“I want to be able to redistribute at least 90%, preferably through taxes,” Engelhorn told the daily Ara
At the beginning of August, Marlene Engelhorn made headlines in several portals around the world that echoed the news that the heiress of the multinational BASF was not interested in her fortune and would reject the inheritance. The statement, however, is not true, according to her, who denied the reports in an interview with the Spanish newspaper Ara.
After the repercussion of the case, Engelhorn clarified the matter. The first point made clear is that the billionaire is actually a millionaire. The €4 billion fortune attributed to her belongs to her grandmother Traudl Engelhorn. The matriarch ranks 649th in the Forbes ranking, with an estimated net worth of US$4.2 billion (R$21.8 billion).
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The second topic is about the refusal of inheritance. Marlene stated that she is interested, yes, in receiving her share of the fortune. What she wants is to redistribute most of the value. To the daily Ara, the BASF heiress stated the following:
“I will inherit a double-digit sum in millions of euros, and I will not refuse it. I want to be able to redistribute at least 90%, preferably through taxes. If I can’t do that, I’ll find my own way,” she said.
Marlene Engelhorn is a descendant of Friedrich Engelhorn, a German who in 1865 founded the chemical company Basf. For Ara, the heiress stated that a turning point in her life was when her family explained to her about her inheritance and the size of the estate she would one day inherit. “I knew I was rich. (…) I didn’t want that money, it didn’t seem fair”, she told the Spanish newspaper.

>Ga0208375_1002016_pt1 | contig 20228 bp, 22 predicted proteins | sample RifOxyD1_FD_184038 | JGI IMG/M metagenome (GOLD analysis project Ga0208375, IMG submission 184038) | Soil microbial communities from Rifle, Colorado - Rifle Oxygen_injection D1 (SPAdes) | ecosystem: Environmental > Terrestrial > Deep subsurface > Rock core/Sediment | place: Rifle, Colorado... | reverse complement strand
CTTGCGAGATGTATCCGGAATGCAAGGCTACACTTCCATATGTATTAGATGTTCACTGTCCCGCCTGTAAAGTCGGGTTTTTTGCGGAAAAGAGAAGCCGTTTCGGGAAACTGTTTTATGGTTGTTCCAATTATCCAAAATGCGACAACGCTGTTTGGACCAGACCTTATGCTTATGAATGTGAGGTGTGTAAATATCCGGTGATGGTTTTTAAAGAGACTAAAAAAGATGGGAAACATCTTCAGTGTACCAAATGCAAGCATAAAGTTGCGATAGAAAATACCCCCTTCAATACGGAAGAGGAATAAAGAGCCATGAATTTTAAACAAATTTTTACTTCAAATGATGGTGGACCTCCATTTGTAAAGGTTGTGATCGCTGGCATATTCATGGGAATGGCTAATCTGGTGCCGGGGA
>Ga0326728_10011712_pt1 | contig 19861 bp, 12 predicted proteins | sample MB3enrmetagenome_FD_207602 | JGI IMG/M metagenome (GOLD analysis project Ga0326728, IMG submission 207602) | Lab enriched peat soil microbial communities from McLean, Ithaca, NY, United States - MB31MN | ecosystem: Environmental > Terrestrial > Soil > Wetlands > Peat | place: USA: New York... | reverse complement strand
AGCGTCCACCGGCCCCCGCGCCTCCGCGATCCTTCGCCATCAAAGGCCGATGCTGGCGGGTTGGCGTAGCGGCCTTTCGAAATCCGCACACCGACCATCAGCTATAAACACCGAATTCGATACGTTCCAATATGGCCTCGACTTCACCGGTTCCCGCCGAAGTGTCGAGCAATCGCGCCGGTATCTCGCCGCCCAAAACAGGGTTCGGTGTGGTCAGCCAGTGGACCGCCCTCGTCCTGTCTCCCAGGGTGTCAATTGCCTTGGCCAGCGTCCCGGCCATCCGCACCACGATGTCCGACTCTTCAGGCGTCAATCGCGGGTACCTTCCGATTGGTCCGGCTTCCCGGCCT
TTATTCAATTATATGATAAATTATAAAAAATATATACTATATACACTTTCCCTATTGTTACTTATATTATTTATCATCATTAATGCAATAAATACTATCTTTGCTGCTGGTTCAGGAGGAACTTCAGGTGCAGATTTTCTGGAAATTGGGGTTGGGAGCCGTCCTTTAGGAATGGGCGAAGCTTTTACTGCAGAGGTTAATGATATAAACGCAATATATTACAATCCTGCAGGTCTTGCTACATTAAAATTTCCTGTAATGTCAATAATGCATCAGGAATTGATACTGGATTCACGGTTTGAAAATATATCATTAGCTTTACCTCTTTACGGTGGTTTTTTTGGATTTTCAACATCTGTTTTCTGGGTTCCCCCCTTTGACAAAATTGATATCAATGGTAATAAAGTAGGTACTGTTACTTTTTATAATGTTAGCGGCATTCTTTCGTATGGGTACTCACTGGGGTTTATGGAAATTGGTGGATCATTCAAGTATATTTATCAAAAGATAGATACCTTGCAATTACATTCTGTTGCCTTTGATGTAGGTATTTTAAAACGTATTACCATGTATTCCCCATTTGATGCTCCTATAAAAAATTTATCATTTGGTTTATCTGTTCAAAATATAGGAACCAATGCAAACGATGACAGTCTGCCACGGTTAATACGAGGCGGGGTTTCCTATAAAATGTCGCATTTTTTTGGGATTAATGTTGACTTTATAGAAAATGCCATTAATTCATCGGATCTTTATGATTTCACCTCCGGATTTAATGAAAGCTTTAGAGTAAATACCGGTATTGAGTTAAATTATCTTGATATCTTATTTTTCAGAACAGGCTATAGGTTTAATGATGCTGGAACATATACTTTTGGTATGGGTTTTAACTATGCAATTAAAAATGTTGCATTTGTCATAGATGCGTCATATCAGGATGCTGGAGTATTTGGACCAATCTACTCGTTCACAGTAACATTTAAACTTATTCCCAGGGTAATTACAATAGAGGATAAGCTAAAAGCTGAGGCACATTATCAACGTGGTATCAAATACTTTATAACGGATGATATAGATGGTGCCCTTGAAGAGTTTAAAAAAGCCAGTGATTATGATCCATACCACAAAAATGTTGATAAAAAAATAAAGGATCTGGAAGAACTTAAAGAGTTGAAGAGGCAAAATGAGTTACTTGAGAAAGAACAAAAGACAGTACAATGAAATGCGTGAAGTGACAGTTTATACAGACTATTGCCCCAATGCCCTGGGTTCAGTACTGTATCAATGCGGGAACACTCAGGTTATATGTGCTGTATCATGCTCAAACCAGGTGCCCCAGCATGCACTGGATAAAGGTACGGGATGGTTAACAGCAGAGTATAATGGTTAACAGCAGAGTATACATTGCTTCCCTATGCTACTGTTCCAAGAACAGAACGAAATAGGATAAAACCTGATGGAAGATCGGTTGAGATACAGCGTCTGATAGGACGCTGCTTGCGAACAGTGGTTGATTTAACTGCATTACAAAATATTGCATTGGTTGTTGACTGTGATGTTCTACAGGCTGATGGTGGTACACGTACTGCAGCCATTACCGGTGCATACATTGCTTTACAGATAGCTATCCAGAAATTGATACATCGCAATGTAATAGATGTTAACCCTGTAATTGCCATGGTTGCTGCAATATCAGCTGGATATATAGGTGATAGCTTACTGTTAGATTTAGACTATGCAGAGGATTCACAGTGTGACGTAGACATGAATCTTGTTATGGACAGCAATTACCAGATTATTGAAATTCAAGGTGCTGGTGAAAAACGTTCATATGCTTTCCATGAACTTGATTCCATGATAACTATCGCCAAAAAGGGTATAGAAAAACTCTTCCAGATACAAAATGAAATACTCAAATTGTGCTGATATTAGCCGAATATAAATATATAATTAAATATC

Creation of the “Tax Me Now” campaign
In February 2021, the BASF heiress reached out to other super-wealthy people who were uncomfortable with not paying inheritance taxes on the estate they were entitled to. In Marlene’s country, Austria, there is no inheritance tax and no estate tax.
In all, 60 people responded to the heiress and from there the “Tax Me Now” organization emerged, a movement that calls for greater taxation of millionaires and billionaires to redistribute wealth more fairly in countries.
Marlene is also part of the “Resource Generation” project, an organization that targets young people between the ages of 18 and 35 who will inherit large fortunes. The purpose of the project is to talk about the redistribution of wealth.
“The rich are used to justifying that they already have philanthropic foundations, but the States should receive the money. We don’t have to wait for a rich person to make a donation, this cannot replace public spending or true democratic redistribution,” Marlene told Ara.
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